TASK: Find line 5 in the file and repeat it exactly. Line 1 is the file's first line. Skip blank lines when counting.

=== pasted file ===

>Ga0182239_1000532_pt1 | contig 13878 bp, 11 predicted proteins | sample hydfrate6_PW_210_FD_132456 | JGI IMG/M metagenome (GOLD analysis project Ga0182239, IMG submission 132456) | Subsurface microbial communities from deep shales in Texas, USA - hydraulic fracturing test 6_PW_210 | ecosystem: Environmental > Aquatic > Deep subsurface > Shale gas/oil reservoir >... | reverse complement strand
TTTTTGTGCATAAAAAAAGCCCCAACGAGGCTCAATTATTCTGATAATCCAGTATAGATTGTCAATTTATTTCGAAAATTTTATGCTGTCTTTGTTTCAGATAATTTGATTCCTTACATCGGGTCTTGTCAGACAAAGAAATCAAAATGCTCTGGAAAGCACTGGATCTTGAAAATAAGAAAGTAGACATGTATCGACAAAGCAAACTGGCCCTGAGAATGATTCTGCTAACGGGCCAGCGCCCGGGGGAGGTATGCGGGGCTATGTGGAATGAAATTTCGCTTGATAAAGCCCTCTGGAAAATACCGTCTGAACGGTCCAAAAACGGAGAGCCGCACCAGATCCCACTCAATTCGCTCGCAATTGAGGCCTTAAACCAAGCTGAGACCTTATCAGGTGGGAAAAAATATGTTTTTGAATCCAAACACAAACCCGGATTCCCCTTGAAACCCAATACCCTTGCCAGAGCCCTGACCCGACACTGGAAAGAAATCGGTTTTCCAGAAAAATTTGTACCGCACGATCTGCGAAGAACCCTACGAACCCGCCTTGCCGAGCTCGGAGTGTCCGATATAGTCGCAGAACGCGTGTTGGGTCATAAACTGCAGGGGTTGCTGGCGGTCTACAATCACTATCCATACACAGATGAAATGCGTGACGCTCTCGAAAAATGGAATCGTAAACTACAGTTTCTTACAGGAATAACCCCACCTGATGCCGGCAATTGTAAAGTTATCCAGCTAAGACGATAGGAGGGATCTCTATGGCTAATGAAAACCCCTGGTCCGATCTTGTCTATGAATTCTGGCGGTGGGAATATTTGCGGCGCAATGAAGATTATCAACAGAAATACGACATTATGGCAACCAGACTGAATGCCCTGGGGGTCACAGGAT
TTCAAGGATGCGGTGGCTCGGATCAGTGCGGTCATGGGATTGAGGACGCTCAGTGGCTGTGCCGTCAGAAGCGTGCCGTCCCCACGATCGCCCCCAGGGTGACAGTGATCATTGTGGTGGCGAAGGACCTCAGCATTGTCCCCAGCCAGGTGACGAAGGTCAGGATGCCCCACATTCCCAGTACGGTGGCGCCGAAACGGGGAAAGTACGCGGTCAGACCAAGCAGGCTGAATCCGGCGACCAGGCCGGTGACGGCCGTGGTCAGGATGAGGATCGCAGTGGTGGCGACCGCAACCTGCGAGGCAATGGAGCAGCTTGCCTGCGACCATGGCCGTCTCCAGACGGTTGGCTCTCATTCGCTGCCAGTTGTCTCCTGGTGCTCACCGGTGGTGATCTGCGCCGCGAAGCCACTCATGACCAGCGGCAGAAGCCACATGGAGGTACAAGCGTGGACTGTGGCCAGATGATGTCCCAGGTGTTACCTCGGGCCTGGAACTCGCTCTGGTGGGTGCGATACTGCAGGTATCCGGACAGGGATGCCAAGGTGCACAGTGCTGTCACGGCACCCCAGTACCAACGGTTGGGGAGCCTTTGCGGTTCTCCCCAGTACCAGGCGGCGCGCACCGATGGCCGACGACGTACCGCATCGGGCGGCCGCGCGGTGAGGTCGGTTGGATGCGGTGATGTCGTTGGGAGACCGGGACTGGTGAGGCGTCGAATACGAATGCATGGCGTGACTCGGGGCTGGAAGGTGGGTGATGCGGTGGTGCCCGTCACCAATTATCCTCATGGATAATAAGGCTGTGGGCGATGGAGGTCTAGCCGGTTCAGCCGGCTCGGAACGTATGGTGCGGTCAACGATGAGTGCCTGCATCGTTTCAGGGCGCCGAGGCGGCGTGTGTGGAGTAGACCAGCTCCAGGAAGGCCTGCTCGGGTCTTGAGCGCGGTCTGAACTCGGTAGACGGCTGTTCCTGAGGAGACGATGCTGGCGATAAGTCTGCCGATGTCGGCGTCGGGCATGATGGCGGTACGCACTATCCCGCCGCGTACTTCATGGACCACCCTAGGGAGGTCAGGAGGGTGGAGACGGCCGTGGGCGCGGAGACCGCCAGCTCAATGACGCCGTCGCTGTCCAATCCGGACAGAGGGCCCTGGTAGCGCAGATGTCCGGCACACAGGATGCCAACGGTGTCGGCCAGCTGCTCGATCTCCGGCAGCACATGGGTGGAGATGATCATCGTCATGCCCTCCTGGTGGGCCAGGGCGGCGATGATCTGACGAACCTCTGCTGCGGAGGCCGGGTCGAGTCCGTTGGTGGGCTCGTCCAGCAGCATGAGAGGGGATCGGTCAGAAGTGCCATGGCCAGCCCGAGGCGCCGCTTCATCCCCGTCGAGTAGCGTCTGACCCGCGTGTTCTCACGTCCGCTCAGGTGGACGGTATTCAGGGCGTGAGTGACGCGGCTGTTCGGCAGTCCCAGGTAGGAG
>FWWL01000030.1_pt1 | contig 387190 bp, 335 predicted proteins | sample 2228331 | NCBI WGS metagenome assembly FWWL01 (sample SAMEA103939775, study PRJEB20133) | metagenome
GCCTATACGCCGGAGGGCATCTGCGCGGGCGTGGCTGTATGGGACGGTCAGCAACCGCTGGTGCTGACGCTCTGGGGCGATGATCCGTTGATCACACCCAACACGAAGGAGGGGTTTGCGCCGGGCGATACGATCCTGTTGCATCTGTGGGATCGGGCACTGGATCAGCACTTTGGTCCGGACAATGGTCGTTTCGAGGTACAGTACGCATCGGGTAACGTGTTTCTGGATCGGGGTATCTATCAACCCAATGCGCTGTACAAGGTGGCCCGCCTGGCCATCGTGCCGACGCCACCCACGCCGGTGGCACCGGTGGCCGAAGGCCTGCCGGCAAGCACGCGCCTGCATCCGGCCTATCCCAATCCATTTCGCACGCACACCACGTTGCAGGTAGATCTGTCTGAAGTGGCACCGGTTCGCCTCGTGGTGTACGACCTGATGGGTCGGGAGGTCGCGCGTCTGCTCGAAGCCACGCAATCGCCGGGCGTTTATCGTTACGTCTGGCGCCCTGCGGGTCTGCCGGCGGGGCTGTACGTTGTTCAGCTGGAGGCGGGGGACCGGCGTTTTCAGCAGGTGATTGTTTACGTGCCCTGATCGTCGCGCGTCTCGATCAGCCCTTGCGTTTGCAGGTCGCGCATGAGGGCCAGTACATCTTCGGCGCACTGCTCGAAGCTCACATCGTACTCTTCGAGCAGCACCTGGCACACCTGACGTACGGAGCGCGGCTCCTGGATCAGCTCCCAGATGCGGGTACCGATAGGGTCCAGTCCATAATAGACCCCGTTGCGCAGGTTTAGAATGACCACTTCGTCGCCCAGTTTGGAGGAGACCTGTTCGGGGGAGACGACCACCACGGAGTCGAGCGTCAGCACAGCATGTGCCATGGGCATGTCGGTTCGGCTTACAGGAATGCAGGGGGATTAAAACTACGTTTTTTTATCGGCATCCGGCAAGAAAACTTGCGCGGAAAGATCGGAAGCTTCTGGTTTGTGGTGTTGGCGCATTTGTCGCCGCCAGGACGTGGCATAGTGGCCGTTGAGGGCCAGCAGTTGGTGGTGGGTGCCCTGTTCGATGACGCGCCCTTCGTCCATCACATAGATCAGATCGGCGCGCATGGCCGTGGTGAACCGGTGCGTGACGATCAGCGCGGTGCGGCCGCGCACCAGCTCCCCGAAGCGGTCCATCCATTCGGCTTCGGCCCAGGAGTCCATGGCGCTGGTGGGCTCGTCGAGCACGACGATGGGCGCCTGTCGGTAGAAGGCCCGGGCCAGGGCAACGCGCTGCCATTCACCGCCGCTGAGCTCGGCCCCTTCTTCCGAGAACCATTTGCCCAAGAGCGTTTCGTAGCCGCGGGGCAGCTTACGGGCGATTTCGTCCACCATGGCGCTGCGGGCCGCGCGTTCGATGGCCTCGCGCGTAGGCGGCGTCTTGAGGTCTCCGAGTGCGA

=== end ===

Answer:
GCCTATACGCCGGAGGGCATCTGCGCGGGCGTGGCTGTATGGGACGGTCAGCAACCGCTGGTGCTGACGCTCTGGGGCGATGATCCGTTGATCACACCCAACACGAAGGAGGGGTTTGCGCCGGGCGATACGATCCTGTTGCATCTGTGGGATCGGGCACTGGATCAGCACTTTGGTCCGGACAATGGTCGTTTCGAGGTACAGTACGCATCGGGTAACGTGTTTCTGGATCGGGGTATCTATCAACCCAATGCGCTGTACAAGGTGGCCCGCCTGGCCATCGTGCCGACGCCACCCACGCCGGTGGCACCGGTGGCCGAAGGCCTGCCGGCAAGCACGCGCCTGCATCCGGCCTATCCCAATCCATTTCGCACGCACACCACGTTGCAGGTAGATCTGTCTGAAGTGGCACCGGTTCGCCTCGTGGTGTACGACCTGATGGGTCGGGAGGTCGCGCGTCTGCTCGAAGCCACGCAATCGCCGGGCGTTTATCGTTACGTCTGGCGCCCTGCGGGTCTGCCGGCGGGGCTGTACGTTGTTCAGCTGGAGGCGGGGGACCGGCGTTTTCAGCAGGTGATTGTTTACGTGCCCTGATCGTCGCGCGTCTCGATCAGCCCTTGCGTTTGCAGGTCGCGCATGAGGGCCAGTACATCTTCGGCGCACTGCTCGAAGCTCACATCGTACTCTTCGAGCAGCACCTGGCACACCTGACGTACGGAGCGCGGCTCCTGGATCAGCTCCCAGATGCGGGTACCGATAGGGTCCAGTCCATAATAGACCCCGTTGCGCAGGTTTAGAATGACCACTTCGTCGCCCAGTTTGGAGGAGACCTGTTCGGGGGAGACGACCACCACGGAGTCGAGCGTCAGCACAGCATGTGCCATGGGCATGTCGGTTCGGCTTACAGGAATGCAGGGGGATTAAAACTACGTTTTTTTATCGGCATCCGGCAAGAAAACTTGCGCGGAAAGATCGGAAGCTTCTGGTTTGTGGTGTTGGCGCATTTGTCGCCGCCAGGACGTGGCATAGTGGCCGTTGAGGGCCAGCAGTTGGTGGTGGGTGCCCTGTTCGATGACGCGCCCTTCGTCCATCACATAGATCAGATCGGCGCGCATGGCCGTGGTGAACCGGTGCGTGACGATCAGCGCGGTGCGGCCGCGCACCAGCTCCCCGAAGCGGTCCATCCATTCGGCTTCGGCCCAGGAGTCCATGGCGCTGGTGGGCTCGTCGAGCACGACGATGGGCGCCTGTCGGTAGAAGGCCCGGGCCAGGGCAACGCGCTGCCATTCACCGCCGCTGAGCTCGGCCCCTTCTTCCGAGAACCATTTGCCCAAGAGCGTTTCGTAGCCGCGGGGCAGCTTACGGGCGATTTCGTCCACCATGGCGCTGCGGGCCGCGCGTTCGATGGCCTCGCGCGTAGGCGGCGTCTTGAGGTCTCCGAGTGCGA